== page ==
From the archives: March 2008

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Judging her by the cover

Saturday, 29 March 2008 — 6:09am | Literature

Rachel Donadio has written a superb essay in The New York Times Book Review on literary dealbreakers, disparities in literary taste that spell doom for a relationship. As should be obvious to my regular readers, I fully agree that this is an acceptable standard that brooks no compromise, much like how many out there hold their partners to far sillier criteria like religion.

Need I name my dealbreakers, Dan Brown?

I find it a stimulating exercise, however, to ponder the problem in the inverse: the dealbreaker involving a book that a potential (but alas, only potential) companion fails to like. And come to think of it, on this account I can be quite forgiving—knowing, as I do, that I am a reader of profoundly omnivorous interests whose favourite novels hail from genres or aesthetic movements that virtually never intersect.

But if I had to pick one? Well, I wouldn’t even consider getting involved with someone who doesn’t appreciate The Curious Incident of the Dog in the Night-Time. A candlelight dinner with the sort of young lady blind to Mark Haddon’s whimsical celebration of genius—be it the intrigue of its Holmesian bravado, the incalculable charm of chapters numbered in primes (oh la la!), or simply hating France—is, frankly, two wasted hours better spent re-reading The Curious Incident of the Dog in the Night-Time.

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Mon Dieu, c’est rempli d’étoiles

Saturday, 22 March 2008 — 8:50pm | Literature

The final debating competition of my undergraduate career ended much the same way as the previous National Championship I’d attended: with a cosmic phenomenon for sad and lucky eyes. This time, it happened at the end of a stroll along the perimeter of the Halifax Citadel with an entourage of my fellow prairie kids, bellies full of seafood one and all. And while it wasn’t a festival of colours like that aurora from above, consider this: posing for a dockside photograph with Theodore Tugboat was not the highlight of the evening.

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Not that I’m a stakeholder: SU Elections 2008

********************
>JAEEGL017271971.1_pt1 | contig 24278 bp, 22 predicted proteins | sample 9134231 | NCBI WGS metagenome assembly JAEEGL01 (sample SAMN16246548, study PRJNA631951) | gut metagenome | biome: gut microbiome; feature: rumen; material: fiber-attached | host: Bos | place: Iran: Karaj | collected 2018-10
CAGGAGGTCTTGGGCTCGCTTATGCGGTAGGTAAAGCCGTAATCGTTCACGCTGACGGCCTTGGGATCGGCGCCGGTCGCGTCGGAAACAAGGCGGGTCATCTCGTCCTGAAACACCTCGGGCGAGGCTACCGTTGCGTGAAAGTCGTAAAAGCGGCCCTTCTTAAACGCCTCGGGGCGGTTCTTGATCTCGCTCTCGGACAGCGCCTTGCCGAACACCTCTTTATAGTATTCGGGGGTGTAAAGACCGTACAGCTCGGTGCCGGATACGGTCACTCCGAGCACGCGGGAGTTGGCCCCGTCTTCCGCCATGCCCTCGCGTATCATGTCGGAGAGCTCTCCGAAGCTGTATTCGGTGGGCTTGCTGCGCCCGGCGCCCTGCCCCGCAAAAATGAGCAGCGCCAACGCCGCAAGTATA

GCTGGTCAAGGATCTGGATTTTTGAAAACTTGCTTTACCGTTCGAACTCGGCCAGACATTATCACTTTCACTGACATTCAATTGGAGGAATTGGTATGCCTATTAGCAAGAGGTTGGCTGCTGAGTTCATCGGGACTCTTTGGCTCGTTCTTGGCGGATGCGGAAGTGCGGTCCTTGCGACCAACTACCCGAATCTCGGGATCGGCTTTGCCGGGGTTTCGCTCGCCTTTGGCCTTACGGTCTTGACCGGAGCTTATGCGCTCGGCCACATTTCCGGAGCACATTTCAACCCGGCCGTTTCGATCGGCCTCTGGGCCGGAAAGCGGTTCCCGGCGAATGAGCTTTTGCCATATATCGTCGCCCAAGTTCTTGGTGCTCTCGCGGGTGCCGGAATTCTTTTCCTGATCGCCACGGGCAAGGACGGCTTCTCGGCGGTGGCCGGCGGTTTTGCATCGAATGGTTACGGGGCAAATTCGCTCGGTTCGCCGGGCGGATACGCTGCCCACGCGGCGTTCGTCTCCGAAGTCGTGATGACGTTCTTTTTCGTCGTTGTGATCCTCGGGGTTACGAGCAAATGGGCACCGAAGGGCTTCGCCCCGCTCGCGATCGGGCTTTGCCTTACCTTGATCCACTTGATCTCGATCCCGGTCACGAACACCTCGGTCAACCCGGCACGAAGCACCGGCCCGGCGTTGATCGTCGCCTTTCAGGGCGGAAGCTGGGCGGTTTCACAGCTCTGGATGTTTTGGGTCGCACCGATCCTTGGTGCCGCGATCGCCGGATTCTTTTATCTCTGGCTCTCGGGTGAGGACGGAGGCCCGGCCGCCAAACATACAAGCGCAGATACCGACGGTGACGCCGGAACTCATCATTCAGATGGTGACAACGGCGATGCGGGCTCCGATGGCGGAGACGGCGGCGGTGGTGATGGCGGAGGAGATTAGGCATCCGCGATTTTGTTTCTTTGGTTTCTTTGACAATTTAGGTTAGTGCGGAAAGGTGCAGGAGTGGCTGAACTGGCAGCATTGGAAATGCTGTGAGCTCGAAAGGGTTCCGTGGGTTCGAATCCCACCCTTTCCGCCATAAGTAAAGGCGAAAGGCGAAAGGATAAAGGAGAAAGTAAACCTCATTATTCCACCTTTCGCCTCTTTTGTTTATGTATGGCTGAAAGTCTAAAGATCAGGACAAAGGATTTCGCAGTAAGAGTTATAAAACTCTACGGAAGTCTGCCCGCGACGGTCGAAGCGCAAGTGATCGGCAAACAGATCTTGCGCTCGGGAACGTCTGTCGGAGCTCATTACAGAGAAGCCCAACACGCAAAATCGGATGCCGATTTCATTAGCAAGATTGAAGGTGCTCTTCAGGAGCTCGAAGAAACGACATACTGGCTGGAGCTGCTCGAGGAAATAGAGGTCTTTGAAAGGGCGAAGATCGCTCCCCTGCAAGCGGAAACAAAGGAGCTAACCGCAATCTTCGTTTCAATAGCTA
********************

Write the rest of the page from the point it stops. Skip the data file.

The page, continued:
Thursday, 6 March 2008 — 12:53am | Studentpolitik

Is it just me, or has this week been a veritable festival of democracy? It’s high time, then, for the last edition of my annual endorsitorial for the most inconsequential election of the lot—the Executive of the University of Alberta Students’ Union.

Since I’m releasing my endorsements much later than usual, and after the first day of voting, I don’t expect that anything I say will swing any votes. But I don’t expect that I’ll need to. Without any referenda or plebiscites on the ballot, if you’re voting in the first place, you’re probably informed enough to know that the VPSL race is perhaps the only one without a single, obvious choice.

I’d first like to commend The Gateway for putting a stellar panel together for this year’s Hack-o-Rama-of-sorts, one in which every participant has substantially more experience than I do in navigating the workings of the Students’ Union (even if one of them happens to be a domain-name highway bandit). I can’t say I have a lot to add to their analysis apart from weighing in on where their endorsements are split, so I’ll devote most of my attention to making fun of the speeches at the Myer forum.

For previous editions, please see: 2007, 2006, 2005, 2004. Without further ado, let’s get endorsing.

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